Thursday, 25 February 2010

9: Movie Review

9: Movie Review

9
Rating: 6/10
Cast: Elijah Wood, John C Reilly, Jennifer Connelly, Martin Landau, Christopher Plummer
Director: Shane Acker
In a post apocalyptic world, it appears that it's the puppets who will save us.
In the latest computer animation to hit the big screen, 9 tells the story of the world after the machines attacked the humans. In a devastated land, a sack puppet with the number 9 wakes up and suddenly discovers that he is not alone.
After being attacked by a beast, and reunited with others of his type (all numbered from 1 onwards), 9 begins to realize that he holds the key to getting answers about what happened - and how they can live on.
9 is an odd piece of film - meshing Terminator style end of the world horrors with the kind of Sackboy characters of the PS game Little Big Planet, it certainly looks different and has been described as stitchpunk characters at the end of the world.
The dystopian world in which everyone is a number certainly brings memories flooding back of The Prisoner - and certainly with the secrets kept by the likes of Number 1, there's many a parallel.
However, it's there that this ends - because 9 is visually engaging - full of deep browns, greens and bright reds, it's hard not to fall for the burlap dolls as they try to work out what's happened.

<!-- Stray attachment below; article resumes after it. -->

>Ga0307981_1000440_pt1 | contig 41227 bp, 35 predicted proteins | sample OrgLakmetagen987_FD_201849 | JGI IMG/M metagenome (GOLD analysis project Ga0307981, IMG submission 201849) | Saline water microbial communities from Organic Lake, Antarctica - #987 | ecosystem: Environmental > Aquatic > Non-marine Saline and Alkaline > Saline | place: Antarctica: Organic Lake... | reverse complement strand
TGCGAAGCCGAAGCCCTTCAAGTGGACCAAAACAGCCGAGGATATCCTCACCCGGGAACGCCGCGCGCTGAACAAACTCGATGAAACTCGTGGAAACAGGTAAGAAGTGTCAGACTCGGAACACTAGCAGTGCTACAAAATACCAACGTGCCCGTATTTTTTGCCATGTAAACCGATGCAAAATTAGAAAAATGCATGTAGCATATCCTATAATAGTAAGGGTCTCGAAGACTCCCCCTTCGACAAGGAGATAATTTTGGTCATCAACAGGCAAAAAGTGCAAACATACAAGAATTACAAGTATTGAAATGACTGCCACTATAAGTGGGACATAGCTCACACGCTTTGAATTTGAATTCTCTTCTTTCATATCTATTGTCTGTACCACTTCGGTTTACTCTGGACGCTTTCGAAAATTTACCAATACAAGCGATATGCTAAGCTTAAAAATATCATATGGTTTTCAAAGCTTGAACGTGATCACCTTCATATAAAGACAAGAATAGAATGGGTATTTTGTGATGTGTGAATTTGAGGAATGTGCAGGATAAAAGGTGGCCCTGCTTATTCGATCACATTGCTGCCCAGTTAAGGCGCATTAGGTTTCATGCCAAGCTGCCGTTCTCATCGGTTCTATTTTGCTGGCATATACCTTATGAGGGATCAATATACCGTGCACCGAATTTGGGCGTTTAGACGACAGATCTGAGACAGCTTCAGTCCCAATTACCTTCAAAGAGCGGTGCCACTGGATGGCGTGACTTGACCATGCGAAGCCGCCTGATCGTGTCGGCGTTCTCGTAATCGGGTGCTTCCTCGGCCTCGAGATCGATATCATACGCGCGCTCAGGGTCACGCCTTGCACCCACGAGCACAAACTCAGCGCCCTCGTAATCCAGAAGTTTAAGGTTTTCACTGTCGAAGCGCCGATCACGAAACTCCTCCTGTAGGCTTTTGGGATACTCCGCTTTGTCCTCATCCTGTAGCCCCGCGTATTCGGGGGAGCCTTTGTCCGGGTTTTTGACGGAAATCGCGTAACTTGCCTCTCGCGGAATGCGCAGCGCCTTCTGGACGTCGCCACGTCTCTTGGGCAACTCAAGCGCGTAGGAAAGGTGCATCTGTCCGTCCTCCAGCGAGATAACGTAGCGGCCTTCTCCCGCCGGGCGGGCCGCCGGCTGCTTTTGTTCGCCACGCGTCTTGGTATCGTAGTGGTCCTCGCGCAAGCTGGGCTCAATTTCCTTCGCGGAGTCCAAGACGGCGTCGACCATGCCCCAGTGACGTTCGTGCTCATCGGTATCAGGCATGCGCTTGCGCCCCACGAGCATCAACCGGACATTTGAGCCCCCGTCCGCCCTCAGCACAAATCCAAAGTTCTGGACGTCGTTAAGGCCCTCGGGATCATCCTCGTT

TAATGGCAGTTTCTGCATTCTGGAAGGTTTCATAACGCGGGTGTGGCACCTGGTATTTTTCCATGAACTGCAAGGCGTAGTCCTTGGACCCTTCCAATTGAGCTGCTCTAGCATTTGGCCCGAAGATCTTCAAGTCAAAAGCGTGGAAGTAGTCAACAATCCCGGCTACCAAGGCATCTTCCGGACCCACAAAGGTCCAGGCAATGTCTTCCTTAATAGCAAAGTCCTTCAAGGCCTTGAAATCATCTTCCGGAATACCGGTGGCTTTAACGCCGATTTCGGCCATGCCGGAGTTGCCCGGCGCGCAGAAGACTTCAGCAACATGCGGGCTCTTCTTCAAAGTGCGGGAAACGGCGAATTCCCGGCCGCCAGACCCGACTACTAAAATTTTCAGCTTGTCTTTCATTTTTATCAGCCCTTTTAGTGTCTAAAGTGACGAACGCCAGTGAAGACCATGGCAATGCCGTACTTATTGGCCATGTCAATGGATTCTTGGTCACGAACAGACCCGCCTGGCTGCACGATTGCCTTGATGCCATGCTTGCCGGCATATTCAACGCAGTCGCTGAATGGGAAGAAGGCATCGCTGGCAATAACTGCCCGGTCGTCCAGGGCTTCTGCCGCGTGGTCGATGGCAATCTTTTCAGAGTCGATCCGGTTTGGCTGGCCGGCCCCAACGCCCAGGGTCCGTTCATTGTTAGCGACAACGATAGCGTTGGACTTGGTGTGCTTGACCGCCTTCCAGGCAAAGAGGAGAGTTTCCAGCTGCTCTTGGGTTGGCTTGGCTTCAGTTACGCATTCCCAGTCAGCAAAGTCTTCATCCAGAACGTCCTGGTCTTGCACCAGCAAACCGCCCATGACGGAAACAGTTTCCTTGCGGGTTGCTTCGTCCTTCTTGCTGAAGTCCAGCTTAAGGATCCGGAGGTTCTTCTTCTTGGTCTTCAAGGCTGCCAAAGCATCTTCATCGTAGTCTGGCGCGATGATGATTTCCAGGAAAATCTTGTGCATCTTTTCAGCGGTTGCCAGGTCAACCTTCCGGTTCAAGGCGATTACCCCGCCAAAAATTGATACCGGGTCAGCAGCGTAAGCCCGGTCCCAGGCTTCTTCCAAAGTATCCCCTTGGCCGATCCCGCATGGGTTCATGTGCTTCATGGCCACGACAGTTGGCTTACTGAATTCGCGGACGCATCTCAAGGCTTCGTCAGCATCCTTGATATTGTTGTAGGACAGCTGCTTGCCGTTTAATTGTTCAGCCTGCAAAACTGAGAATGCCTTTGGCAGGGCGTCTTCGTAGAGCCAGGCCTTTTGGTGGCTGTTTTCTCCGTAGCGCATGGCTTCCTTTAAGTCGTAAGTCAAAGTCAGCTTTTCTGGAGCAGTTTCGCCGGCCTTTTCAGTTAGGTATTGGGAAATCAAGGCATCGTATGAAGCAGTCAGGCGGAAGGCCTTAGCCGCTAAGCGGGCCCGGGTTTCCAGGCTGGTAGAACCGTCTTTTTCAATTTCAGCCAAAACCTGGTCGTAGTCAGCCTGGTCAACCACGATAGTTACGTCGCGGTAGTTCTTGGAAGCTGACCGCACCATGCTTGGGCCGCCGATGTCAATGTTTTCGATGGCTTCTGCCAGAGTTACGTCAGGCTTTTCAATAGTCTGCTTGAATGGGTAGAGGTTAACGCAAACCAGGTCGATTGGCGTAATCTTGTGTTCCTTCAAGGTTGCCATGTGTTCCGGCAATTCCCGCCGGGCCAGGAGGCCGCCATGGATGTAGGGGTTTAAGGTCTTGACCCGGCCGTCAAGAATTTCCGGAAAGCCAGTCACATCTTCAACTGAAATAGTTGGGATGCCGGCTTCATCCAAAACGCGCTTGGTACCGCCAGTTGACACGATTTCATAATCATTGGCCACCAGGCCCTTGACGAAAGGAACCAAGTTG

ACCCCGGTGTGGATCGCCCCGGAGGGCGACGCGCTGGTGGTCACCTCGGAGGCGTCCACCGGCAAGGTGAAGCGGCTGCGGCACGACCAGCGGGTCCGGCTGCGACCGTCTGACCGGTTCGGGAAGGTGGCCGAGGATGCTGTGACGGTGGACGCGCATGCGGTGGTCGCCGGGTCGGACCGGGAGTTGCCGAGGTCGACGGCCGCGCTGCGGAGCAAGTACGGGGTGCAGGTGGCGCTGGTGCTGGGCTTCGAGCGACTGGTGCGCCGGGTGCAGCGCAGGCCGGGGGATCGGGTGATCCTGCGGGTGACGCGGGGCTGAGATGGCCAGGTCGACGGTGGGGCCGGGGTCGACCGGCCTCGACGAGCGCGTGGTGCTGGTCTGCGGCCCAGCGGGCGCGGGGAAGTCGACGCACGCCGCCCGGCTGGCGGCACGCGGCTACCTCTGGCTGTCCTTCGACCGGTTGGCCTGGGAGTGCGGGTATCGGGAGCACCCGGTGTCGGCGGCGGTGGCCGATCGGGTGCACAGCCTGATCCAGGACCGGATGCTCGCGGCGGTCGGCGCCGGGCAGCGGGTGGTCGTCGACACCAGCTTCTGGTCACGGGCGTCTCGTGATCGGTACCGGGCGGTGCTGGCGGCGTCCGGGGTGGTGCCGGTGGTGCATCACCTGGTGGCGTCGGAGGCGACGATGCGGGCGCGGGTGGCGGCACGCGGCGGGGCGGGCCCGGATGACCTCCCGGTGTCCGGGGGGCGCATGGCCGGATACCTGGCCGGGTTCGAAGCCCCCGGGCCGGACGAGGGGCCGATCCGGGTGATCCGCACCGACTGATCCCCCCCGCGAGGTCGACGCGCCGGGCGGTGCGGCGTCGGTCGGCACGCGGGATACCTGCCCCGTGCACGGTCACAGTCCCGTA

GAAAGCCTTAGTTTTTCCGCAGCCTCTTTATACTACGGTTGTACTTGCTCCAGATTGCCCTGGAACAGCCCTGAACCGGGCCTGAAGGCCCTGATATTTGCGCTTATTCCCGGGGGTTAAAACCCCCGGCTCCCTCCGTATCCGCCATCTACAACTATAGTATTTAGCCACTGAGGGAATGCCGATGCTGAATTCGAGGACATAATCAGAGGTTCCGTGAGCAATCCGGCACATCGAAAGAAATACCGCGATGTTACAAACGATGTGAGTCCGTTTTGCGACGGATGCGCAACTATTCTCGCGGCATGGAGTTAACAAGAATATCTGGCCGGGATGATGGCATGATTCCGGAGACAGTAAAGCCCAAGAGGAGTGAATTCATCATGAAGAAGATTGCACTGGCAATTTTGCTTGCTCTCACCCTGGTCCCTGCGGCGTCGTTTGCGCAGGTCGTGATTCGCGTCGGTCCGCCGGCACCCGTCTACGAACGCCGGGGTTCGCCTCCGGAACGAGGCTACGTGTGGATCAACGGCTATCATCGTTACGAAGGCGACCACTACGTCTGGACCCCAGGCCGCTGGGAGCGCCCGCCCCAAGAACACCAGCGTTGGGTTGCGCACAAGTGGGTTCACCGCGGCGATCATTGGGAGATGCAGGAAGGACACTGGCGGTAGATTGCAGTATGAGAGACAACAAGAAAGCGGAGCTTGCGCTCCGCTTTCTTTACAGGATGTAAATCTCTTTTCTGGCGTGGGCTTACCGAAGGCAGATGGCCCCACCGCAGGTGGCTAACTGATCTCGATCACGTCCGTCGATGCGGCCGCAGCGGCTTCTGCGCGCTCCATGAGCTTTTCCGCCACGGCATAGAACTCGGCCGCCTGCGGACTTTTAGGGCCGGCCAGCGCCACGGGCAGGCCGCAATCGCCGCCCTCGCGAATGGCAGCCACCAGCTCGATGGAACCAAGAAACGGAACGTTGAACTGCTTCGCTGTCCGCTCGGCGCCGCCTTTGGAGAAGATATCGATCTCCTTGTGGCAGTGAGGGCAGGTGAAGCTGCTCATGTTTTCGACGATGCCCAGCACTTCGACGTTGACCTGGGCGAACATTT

That's not to say they're a cute bunch - in fact, it's anything but as many scenes will leave younger ones absolutely petrified.
Part of the problem with 9 is the story - while it's a nice idea, it soon becomes a little too stuck in its own groove. Characters are abducted time and time again and it gets a bit repetitive.
The performances are all perfectly fine - Elijah Wood has the right amount of mirth to be our eyes in this world; John C Reilly provides enough humour and pathos as 2 and Jennifer Connelly is on feisty form as 7, a fighter who left the pack to try and save the world.
Overall, 9 is a little disappointing - with some genuinely scary moments and some brilliant visual touches (some of the creatures are wonderfully inventive and a newsreel scene evokes powerful touches of War of the Worlds), I just came away wanting to have been a bit more engaged by the storyline.

However, thanks to a slightly odd ending and turn of events, 9 will haunt you as you try to work out exactly what message Shane Acker wanted to get across.

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